20 809 of the 23 633 bovine genes (88%) were uniquely mapped to the bovine genome (Bta4.0). Among these, 18 834 genes were unambiguously mapped and were used for RNA-seq analysis. 14 549 to 15 432 of the 18 834 genes had at least one copy of their transcripts expressed in the bovine abomasal transcriptome (61.6 to 65.3% of all bovine genes). 11 474 to 13 015 genes had ≥ 10 sequence hits in the bovine abomasal tissue. 13 758 genes were expressed in all bovine abomasal samples tested, probably representing the core component of the bovine abomasal transcriptome. The most abundant transcript in all 6 abomasal samples tested was a gene (Gene ID: BT14427) located on Bos taurus autosome (BTA or chromosome) 29 whose function is unknown but represents 10.38% of sequence reads in the transcriptome. The next most abundant transcripts included an unknown gene (BT10810, 2.36%), polymeric immunoglobulin receptor (PIGR, 1.60%), a gene on BTA11 (BT28533, 1.29%), complement C3 (0.73%), growth arrest-specific protein 7 (0.67%), pre-B lymphocyte protein 3 (0.60%), liver fatty acid-binding protein (0.56%), IgG Fc-binding protein (0.53%), and immunoglobulin J chain (0.49%). The 10 most abundant protein-coding genes accounted for 19.21% of all sequence reads in the bovine abomasal transcriptome.

Differentially expressed genes

Normalized sequence counts were analyzed using both edgeR and DEGseq algorithms. A total of 203 genes met 2 criteria: unadjusted P value < 0.05 and 2-fold difference in normalized read counts between resistant and susceptible animals (Additional file 1). These candidate genes were further filtered with a stringent cutoff (FDR < 5%). Sixty four genes were significantly different between resistant and susceptible animals at FDR < 5% (Table 2). These genes had a significantly higher ratio of normalized sequence counts between resistant and susceptible groups. For example, common salivary protein BSP10, form A (BT12506 or SPLUNC2A) was expressed 57.68 fold higher in resistant heifers. Similarly, the sequence counts of intelectin (ITLN2) in the abomasum of resistant heifers were 51.98 times higher than in that of susceptible heifers. Mucin 12 (MUC12) and fatty acid binding protein 6, ileal (FABP6, intestinal bile acid-binding protein or gastrotropin) were significantly over-expressed in resistant animals. Several apolipoproteins (APOA1, A4, B100, and C2) were also over-expressed in resistant heifers. Transcripts for alpha-inducible protein 27 and 27-like 2 (IFI27 and IFI27L2) were more abundant in resistant than in susceptible animals.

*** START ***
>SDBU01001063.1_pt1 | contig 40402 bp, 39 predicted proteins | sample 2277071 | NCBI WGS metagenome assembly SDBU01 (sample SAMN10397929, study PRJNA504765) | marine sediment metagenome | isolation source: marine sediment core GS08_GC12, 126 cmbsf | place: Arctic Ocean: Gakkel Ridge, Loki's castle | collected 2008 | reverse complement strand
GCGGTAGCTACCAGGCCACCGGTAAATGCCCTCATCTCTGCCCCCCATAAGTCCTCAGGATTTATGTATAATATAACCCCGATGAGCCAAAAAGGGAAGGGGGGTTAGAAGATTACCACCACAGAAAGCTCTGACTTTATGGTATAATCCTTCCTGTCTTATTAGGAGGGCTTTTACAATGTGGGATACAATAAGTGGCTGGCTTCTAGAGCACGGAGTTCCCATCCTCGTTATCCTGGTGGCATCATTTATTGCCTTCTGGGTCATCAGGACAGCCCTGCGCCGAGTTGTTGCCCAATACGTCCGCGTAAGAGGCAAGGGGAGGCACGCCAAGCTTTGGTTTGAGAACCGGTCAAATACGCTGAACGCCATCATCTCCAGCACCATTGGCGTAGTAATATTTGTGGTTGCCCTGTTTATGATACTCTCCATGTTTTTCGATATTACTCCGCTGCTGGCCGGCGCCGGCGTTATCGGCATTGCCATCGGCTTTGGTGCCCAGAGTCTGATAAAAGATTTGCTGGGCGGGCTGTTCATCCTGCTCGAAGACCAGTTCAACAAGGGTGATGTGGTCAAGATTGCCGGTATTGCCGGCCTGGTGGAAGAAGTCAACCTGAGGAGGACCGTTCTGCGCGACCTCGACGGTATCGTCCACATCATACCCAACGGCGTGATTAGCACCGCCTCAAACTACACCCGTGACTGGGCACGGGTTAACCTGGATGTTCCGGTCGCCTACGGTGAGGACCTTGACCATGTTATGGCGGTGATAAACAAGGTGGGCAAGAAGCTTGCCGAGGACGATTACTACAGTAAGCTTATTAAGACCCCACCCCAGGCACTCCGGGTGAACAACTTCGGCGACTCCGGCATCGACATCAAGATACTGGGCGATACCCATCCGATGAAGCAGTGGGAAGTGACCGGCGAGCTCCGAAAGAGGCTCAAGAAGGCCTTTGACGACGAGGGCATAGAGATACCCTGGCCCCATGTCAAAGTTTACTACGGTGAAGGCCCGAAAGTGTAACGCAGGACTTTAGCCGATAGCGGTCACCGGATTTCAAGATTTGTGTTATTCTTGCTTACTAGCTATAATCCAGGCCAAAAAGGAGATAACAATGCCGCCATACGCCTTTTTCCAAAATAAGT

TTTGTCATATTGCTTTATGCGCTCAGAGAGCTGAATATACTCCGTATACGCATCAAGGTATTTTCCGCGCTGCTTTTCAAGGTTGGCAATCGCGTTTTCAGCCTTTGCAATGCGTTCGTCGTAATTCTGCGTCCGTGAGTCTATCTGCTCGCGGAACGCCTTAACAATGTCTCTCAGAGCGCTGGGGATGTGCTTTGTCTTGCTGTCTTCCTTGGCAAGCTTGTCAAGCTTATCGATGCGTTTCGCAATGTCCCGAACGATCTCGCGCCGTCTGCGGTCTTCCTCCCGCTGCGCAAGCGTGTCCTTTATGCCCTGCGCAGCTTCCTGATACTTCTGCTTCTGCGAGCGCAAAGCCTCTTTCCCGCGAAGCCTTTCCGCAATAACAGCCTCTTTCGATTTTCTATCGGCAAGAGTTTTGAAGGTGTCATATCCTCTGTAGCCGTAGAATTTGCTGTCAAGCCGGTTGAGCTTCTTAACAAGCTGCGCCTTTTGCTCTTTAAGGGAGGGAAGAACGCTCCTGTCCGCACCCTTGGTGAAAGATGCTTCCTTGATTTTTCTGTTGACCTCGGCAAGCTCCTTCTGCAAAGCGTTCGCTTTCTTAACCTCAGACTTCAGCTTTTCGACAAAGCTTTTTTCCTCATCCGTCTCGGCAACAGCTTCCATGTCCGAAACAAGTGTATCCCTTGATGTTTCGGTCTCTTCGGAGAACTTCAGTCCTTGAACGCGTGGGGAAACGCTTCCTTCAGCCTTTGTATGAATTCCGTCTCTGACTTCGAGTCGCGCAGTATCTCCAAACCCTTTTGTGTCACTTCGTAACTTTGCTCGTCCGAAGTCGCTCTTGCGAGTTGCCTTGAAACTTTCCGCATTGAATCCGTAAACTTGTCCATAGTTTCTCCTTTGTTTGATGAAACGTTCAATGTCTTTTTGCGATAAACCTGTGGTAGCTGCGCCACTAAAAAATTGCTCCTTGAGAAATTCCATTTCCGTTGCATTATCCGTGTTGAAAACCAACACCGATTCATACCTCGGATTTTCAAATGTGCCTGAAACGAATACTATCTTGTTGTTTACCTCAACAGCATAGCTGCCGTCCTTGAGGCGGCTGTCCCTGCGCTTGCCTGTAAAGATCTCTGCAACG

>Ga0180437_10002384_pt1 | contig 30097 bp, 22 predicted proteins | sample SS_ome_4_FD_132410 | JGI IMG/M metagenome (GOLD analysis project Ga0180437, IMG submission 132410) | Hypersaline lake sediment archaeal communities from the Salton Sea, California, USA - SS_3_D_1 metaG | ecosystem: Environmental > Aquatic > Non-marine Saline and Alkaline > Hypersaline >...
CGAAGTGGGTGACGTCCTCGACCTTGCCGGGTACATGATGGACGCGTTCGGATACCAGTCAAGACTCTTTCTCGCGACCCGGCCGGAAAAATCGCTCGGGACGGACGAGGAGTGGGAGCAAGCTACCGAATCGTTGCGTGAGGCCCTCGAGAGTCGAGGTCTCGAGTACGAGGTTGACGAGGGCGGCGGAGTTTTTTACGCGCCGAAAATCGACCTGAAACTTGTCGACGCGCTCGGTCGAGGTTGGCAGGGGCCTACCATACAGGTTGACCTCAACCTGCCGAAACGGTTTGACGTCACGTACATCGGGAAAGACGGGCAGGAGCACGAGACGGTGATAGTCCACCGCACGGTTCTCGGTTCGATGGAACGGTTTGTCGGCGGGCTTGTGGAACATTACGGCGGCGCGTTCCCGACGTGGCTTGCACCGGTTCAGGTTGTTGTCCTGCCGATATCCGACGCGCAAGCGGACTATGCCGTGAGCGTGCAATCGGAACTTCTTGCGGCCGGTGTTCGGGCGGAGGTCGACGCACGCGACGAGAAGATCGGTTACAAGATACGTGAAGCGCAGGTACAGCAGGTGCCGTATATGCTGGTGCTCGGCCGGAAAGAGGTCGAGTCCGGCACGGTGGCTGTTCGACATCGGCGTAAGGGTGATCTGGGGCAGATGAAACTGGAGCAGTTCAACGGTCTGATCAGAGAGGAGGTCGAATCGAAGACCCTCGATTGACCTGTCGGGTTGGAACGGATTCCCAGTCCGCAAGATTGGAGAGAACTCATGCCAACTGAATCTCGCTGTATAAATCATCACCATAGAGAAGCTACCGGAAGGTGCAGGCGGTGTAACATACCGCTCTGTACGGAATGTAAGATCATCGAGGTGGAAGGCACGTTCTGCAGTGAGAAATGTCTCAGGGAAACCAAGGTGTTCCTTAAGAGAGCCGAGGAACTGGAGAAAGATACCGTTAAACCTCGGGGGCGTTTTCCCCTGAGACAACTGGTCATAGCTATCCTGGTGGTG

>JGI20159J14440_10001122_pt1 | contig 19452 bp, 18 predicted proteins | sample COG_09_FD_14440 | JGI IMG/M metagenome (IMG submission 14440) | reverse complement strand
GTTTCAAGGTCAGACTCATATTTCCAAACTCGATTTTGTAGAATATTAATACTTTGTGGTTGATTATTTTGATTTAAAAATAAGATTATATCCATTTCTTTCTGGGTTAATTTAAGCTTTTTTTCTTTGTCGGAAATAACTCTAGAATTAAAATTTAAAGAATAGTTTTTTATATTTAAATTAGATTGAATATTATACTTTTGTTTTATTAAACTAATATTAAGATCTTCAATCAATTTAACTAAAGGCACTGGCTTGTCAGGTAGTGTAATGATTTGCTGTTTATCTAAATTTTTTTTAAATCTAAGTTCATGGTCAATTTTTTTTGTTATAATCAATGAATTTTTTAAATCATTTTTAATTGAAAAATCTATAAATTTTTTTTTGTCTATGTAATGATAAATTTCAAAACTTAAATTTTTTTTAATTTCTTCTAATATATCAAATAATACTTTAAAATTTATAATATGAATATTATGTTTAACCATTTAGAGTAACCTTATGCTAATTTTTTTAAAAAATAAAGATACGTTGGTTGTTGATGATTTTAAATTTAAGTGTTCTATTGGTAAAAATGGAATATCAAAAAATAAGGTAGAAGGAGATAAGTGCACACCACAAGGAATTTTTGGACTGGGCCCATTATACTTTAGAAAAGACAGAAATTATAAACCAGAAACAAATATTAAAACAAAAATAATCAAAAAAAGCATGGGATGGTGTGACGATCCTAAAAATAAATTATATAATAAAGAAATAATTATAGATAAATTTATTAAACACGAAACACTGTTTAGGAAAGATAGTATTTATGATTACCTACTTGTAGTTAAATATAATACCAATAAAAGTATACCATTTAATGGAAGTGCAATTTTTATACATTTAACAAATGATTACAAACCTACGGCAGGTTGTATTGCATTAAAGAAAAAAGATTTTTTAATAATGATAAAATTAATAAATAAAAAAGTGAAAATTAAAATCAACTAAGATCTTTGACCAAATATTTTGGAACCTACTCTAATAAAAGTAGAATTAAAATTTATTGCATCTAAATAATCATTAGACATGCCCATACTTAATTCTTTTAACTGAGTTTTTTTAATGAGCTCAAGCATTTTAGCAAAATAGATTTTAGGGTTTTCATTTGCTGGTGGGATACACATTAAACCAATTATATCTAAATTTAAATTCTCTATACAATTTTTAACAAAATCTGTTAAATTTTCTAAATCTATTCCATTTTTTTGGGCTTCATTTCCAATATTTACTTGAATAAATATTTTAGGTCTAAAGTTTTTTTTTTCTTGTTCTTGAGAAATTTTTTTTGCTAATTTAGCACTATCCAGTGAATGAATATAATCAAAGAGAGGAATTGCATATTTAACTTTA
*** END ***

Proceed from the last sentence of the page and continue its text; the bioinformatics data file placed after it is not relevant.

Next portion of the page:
Table 2 Genes significantly regulated during parasitic infections in resistant cattle.

Splicing variants

A total of 94 224 potential splice junctions spanned by ≥ 1 sequence read were identified using TopHat. Among them, 139 junctions displayed a significantly different number of sequence reads between resistant and susceptible groups (FDR < 5%). These 139 junctions were distributed on 28 autosomes and the X chromosome. There were no junctions on BTA12 that had significantly different numbers of sequence reads between the two groups. However, the distribution of these 139 junctions did not appear to be random, and the number of these junctions was not proportional to the physical length of the chromosomes. The vast majority of these junctions were unique to one of the two groups. For example, 90 of the 139 junctions were observed in all 3 resistant heifers but absent in 3 susceptible heifers. On the other hand, 43 were only present in susceptible heifers. Some of these unique junctions were observed in 9 of the 64 differentially expressed genes. For instance, 8 sequences (normalized mean counts) spanning an intron-exon junction (Intron position start 33 668 350 and end 33 669 502) on BTA19 were observed only in susceptible heifers and occurred inside a gene named peripheral myelin protein 2 (BT22962). A unique junction in the gene GDPD2 (BT16585) was observed only in resistant animals. The 10 most abundant unique junctions from each group are listed in Table 3.